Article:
Nick Brandt (born 1964) is an English photographer who photographs exclusively in the African continent, one of his goals being to record a last testament to the wild animals and places there before they are destroyed by the hands of man.
In 2001, Brandt embarked upon his ambitious photographic project: a trilogy of books to memorialize the vanishing natural grandeur of East Africa. As American photography critic Vicki Goldberg writes: “Many pictures convey a rare sense of intimacy, as if Brandt knew the animals, had invited them to sit for his camera, and had a prime portraitist’s intuition of character…as elegant as any arranged by Arnold Newman for his human high achievers“.
In his afterword in On This Earth, Brandt explained the reasons for the methods he used at that time:
“I’m not interested in creating work that is simply documentary or filled with action and drama, which has been the norm in the photography of animals in the wild. What I am interested in is showing the animals simply in the state of Being. In the state of Being before they are no longer are. Before, in the wild at least, they cease to exist. This world is under terrible threat, all of it caused by us. To me, every creature, human or nonhuman, has an equal right to live, and this feeling, this belief that every animal and I are equal, affects me every time I frame an animal in my camera. The photos are my elegy to these beautiful creatures, to this wrenchingly beautiful world that is steadily, tragically vanishing before our eyes.”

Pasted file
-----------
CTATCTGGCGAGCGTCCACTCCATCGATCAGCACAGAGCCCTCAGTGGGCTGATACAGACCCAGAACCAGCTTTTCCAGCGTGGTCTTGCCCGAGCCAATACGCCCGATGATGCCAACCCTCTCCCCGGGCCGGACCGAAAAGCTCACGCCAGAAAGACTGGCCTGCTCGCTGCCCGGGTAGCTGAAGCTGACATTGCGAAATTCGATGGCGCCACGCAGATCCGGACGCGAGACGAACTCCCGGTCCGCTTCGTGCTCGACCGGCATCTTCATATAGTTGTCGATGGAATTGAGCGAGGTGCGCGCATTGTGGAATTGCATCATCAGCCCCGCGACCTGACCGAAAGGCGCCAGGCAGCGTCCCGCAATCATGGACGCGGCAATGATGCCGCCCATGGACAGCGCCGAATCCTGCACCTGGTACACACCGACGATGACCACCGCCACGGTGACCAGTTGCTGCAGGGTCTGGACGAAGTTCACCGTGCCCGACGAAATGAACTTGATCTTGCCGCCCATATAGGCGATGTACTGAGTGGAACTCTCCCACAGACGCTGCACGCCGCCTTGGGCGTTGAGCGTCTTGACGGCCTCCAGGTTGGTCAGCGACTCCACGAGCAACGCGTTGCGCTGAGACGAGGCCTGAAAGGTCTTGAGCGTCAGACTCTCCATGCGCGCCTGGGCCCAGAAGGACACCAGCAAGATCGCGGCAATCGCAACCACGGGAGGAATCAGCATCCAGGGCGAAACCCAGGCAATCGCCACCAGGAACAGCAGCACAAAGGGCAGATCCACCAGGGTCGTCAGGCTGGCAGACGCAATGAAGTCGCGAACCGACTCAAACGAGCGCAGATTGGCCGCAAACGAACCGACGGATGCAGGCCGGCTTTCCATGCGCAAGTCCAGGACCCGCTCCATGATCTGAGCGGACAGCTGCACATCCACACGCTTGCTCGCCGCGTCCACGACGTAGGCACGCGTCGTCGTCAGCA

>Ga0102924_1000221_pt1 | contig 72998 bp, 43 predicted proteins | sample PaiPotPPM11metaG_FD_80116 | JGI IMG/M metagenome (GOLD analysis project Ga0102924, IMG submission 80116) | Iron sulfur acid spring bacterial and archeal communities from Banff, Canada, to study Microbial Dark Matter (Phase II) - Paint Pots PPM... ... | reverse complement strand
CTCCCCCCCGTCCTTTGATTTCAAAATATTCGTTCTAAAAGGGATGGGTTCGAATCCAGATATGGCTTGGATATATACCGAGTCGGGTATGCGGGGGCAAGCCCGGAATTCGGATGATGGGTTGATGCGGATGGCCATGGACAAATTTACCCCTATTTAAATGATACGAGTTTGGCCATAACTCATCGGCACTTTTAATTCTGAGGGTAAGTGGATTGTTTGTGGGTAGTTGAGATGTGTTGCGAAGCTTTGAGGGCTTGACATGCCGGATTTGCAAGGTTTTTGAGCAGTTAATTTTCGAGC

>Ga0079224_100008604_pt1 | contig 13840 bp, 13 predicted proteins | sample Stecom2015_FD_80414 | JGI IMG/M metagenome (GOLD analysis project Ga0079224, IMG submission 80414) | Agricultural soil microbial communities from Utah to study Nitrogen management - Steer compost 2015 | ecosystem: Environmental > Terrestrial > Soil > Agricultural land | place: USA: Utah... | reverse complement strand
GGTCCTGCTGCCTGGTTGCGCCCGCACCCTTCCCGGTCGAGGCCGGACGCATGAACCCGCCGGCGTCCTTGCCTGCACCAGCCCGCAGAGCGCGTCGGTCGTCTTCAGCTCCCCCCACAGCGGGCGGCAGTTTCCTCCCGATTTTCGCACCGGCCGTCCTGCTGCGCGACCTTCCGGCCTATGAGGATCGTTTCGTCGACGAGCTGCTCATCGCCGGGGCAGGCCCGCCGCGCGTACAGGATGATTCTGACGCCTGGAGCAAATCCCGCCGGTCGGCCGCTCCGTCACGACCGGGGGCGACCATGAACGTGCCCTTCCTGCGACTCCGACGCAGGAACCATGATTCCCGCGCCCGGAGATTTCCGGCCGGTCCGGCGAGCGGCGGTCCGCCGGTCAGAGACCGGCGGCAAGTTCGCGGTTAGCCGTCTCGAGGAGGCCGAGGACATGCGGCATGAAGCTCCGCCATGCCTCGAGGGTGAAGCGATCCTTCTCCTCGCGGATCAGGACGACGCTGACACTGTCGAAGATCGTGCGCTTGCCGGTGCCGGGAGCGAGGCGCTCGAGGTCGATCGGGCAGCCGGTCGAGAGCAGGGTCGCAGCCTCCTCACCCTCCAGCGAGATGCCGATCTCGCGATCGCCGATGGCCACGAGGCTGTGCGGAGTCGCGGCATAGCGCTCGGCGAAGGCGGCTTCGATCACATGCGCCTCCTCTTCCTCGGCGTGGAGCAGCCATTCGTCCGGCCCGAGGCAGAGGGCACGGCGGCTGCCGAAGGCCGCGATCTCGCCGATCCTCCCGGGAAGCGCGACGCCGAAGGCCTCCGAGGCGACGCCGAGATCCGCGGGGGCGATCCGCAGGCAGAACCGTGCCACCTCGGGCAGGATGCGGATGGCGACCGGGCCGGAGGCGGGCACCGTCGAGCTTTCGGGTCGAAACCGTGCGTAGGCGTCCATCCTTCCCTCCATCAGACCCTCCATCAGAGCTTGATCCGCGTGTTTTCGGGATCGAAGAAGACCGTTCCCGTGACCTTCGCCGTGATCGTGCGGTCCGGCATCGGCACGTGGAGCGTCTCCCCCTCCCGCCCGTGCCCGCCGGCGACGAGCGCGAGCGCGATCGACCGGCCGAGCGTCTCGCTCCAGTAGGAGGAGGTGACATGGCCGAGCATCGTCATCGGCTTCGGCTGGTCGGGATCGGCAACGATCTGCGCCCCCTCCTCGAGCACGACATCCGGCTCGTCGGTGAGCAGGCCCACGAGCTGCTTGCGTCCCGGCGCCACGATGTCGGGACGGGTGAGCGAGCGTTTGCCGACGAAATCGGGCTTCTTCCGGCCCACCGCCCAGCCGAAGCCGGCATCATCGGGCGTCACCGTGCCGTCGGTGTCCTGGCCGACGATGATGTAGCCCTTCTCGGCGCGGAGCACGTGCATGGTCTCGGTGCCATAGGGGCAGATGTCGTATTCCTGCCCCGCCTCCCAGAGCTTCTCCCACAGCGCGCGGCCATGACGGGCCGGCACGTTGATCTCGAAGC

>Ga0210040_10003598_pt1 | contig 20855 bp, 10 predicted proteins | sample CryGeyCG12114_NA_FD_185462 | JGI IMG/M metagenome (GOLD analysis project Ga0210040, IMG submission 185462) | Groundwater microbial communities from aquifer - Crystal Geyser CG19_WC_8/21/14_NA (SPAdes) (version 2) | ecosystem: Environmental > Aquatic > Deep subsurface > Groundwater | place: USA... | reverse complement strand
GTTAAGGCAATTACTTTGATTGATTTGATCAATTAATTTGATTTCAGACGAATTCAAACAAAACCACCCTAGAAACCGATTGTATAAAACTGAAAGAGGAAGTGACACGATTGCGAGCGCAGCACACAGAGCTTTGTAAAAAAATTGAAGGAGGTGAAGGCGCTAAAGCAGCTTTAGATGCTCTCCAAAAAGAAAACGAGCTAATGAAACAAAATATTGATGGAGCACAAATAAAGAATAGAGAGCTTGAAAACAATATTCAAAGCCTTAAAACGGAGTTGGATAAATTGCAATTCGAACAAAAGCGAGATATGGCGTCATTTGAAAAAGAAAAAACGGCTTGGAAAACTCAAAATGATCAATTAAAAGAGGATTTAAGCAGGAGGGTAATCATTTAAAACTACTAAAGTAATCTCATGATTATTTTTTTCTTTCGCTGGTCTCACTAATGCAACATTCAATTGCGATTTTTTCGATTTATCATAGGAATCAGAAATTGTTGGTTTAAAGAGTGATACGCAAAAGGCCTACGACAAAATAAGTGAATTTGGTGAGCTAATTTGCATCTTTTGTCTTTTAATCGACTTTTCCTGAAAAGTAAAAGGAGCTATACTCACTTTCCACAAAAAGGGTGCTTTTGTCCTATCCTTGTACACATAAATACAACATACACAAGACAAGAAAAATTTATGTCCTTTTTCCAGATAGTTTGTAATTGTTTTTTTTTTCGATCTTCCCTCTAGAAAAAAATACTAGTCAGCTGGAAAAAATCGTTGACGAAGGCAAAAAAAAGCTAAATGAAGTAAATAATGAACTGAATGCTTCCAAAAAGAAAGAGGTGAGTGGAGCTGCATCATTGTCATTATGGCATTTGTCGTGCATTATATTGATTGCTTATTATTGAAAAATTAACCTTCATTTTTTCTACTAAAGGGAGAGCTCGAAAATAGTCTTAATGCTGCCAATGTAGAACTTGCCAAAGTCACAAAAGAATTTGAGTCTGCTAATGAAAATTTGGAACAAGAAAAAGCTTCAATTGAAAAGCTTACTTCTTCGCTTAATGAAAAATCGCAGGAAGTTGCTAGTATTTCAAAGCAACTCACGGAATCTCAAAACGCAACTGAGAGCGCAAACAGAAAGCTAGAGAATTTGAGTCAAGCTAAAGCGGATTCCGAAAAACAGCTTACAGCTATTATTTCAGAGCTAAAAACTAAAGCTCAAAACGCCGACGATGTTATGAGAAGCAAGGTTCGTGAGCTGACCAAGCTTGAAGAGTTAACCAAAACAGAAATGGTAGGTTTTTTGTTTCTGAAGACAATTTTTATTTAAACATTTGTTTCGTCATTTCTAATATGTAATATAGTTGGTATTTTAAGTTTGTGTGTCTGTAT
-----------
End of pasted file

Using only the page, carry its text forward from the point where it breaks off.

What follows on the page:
The first book in the trilogy, On This Earth (Chronicle Books, 2005) constitutes 66 photos taken 2000–2004, with introductions by the conservationist and primatologist Jane Goodall and the author Alice Sebold. Critical response to the book, heralded Brandt’s photographic achievement. Black and White magazine called his photos “heartbreakingly beautiful“. The second book in the trilogy, A Shadow Falls, (Abrams, 2009) features 58 photographs taken 2005–2008. In additional introductions, philosopher Peter Singer, author of Animal Liberation, explains why Brandt’s photographs speak to an increasing human moral conscience about our treatment of animals. The photography critic Vicki Goldberg places Brandt’s work in the history of the medium. The completion of Nick Brandt’s trilogy: “On This Earth, A Shadow Falls, Across the Ravaged Land.” Release date, 3 September 2013 (Abrams Books, 2013), documents the disappearing natural world and animals of East Africa. “Across the Ravaged Land” introduces humans in his photography for the first time. One such example is Ranger with Tusks of Elephant Killed at the Hands of Man, Amboseli 2011. This photograph features one of the rangers employed by Big Life Foundation, the Foundation that Nick Brandt started in 2010. The ranger holds the tusks of an elephant killed by poachers in the years prior to the Foundation’s inception.
Inherit The Dust (Edwynn Houk Editions, 2016). Three years after the conclusion of his trilogy, On This Earth, A Shadow Falls Across the Ravaged Land, Nick Brandt returned to East Africa to photograph the escalating changes to the continent’s natural world. Brandt writes in the essay in the book: “We are living through the antithesis of genesis right now. It took billions of years to reach a place of such wondrous diversity, and then in just a few shockingly short years, an infinitesimal pinprick of time, to annihilate that.”